Saracens to fight Venter charge

Governing body want to make example of coach but club point to precedent
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The Independent Online

Brendan Venter knows he is in hot water as a result of his verbal spectacular at Vicarage Road last weekend – possibly the most withering public assault on refereeing standards mounted in recent seasons and certainly the most entertaining. The precise temperature of that water should become clear today when Rugby Football Union officials, still apoplectic over the damage to the game's image caused by last season's contrasting scandals at Harlequins and Bath and determined to exert some authority, decide on their course of action.

The Saracens director of rugby complained bitterly about the performance of the Devon-based official David Rose after the Premiership leaders' defeat by Leicester on Saturday. This, in itself, was enough to land him in trouble, but Venter upped the ante by revealing details of his discussions with Tony Spreadbury, one of the leading figures in Twickenham's refereeing department, following the tight match at London Irish six days previously. The RFU regards this breach of privacy as beyond the pale.

Yet as the governing body prepares to place the South African on what it considers to be an open-and-shut disrepute charge, there is no guarantee that the Saracens management will take it laying down. Yesterday, one official pointed to an incident following the Saracens-Leeds match in October, when Venter's opposite number, Andy Key, openly spoke of a communication with Rose in which the referee admitted his mistake in denying Leeds a legitimate try. "These things are either private or they're not," said the source.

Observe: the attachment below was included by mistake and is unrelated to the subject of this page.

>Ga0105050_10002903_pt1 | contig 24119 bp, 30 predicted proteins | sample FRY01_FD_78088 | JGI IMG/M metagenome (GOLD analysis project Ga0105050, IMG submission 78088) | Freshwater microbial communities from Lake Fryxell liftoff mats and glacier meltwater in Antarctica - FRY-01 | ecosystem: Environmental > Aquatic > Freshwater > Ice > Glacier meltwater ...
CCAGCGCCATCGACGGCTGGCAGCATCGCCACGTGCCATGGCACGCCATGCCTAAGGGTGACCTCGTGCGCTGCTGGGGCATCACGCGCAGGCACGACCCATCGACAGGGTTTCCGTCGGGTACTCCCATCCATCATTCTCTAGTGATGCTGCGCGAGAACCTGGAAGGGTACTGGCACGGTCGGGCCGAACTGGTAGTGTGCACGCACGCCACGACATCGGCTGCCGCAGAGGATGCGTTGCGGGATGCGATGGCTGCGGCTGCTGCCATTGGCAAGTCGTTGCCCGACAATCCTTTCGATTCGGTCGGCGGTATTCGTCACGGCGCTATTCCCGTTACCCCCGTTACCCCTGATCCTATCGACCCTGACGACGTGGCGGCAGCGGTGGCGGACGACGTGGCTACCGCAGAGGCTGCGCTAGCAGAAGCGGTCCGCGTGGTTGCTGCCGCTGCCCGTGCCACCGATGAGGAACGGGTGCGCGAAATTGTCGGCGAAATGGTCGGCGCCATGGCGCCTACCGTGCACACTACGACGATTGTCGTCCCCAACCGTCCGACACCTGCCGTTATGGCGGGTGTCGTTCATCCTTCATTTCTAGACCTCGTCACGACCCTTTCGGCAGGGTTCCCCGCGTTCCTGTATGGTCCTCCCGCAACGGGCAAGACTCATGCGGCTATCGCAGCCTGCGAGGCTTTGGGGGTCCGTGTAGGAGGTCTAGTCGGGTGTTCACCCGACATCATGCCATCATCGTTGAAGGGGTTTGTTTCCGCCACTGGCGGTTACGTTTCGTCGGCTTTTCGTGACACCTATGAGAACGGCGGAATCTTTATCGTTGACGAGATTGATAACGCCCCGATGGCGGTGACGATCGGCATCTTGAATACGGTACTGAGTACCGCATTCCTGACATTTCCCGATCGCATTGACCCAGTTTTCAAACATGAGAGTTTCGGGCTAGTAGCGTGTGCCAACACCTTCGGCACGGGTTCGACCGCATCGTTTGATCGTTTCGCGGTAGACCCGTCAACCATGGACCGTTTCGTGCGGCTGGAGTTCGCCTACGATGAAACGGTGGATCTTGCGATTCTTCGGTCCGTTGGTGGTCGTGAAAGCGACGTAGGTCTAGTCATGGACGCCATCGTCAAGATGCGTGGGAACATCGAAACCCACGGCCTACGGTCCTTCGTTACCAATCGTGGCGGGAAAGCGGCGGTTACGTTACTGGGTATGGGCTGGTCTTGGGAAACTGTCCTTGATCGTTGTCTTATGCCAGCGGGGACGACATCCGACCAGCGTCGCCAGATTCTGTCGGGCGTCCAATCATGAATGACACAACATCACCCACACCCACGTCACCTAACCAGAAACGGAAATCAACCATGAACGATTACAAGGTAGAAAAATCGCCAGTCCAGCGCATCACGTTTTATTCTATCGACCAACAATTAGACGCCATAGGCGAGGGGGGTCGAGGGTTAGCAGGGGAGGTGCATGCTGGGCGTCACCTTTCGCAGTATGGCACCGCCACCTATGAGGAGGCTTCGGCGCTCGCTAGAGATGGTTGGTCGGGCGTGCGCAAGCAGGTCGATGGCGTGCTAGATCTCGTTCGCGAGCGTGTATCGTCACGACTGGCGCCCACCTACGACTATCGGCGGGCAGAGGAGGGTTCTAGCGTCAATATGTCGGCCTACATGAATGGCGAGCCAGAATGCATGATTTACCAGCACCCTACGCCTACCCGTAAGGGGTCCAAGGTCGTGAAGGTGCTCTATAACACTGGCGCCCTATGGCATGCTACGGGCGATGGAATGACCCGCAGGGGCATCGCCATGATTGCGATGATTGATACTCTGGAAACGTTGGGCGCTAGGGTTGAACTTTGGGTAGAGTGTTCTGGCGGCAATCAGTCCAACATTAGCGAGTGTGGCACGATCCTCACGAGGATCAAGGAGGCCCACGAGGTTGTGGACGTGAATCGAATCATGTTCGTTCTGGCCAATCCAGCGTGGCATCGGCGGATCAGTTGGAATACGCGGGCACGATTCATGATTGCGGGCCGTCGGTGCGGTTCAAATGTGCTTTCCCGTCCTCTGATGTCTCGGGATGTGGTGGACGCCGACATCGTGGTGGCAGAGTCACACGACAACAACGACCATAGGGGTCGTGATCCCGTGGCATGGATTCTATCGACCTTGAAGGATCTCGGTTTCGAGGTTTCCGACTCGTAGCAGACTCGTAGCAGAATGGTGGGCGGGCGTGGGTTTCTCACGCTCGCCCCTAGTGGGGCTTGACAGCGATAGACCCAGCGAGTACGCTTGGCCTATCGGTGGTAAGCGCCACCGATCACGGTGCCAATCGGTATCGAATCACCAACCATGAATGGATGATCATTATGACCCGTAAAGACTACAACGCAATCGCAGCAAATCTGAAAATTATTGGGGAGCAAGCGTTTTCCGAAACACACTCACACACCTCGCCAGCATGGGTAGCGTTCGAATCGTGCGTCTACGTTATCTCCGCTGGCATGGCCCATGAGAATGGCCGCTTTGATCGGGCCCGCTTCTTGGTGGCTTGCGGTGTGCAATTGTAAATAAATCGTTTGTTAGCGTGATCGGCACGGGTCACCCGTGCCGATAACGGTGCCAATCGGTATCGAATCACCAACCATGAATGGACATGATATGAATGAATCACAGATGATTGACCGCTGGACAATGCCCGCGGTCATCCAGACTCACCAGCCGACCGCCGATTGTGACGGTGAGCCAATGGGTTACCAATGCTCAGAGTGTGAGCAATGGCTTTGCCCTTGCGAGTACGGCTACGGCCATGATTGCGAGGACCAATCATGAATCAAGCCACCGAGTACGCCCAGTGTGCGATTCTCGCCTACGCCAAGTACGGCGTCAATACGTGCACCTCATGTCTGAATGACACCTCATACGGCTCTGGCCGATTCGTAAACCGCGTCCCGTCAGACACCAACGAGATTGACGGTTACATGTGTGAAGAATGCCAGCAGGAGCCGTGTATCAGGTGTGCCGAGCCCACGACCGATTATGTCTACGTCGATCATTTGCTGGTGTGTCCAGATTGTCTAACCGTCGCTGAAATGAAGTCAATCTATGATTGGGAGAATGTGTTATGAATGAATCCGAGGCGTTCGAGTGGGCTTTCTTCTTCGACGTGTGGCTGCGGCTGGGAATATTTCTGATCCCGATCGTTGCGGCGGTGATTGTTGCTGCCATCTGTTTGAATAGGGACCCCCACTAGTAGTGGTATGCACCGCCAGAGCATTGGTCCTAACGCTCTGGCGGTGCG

Venter's outburst was not one of the knee-jerk variety. The World Cup-winning Springbok had clearly made up his mind in advance to go off at the deep end, and once he had started he was determined, in true "Mastermind" style, to finish. He might, however, have chosen a better moment. It is only six weeks since the RFU took strong action against Leicester's head coach Richard Cockerill for verbally abusing the Yorkshire official Tim Wigglesworth after an Anglo-Welsh Cup tie, and the RFU's refereeing department is feeling tender as a result of a series of high-profile controversies since the start of the season.

One of those controversies, again involving Rose, was the last-minute postponement of the Premiership game between Sale and Wasps last month – a public relations calamity for which the referee was, wholly unfairly, held responsible by the tournament administrators. Sale were scheduled to play another floodlit game at Edgeley Park this Friday, but with more cold weather on the way, their match with – you guessed it – Saracens has been moved to lunchtime on Saturday.

There was cheerier news for Saracens yesterday when the RFU named Andy Farrell, in his first full season on the back-room staff at Vicarage Road, as one of the England Saxons coaches for the second-string internationals against Ireland and Italy in the coming weeks. Farrell, who won a handful of full caps after switching to union from rugby league, retired at the end of last season. While injuries prevented him maximising whatever talent he had for the 15-man game he is widely considered to be one of the brightest skills coaches in the sport. Along with the national academy coach Simon Hardy, Farrell will operate under the Saxons head coach Stuart Lancaster.